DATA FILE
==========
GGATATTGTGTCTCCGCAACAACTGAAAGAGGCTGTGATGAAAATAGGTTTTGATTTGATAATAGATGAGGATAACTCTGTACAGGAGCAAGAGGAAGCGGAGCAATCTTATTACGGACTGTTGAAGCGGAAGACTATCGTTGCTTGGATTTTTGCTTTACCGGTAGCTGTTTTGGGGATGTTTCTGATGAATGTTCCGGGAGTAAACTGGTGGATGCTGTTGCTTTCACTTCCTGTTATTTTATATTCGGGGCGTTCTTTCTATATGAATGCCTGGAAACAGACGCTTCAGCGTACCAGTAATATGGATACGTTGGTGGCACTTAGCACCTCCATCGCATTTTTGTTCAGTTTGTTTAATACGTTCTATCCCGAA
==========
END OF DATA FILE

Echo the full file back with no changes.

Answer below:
GGATATTGTGTCTCCGCAACAACTGAAAGAGGCTGTGATGAAAATAGGTTTTGATTTGATAATAGATGAGGATAACTCTGTACAGGAGCAAGAGGAAGCGGAGCAATCTTATTACGGACTGTTGAAGCGGAAGACTATCGTTGCTTGGATTTTTGCTTTACCGGTAGCTGTTTTGGGGATGTTTCTGATGAATGTTCCGGGAGTAAACTGGTGGATGCTGTTGCTTTCACTTCCTGTTATTTTATATTCGGGGCGTTCTTTCTATATGAATGCCTGGAAACAGACGCTTCAGCGTACCAGTAATATGGATACGTTGGTGGCACTTAGCACCTCCATCGCATTTTTGTTCAGTTTGTTTAATACGTTCTATCCCGAA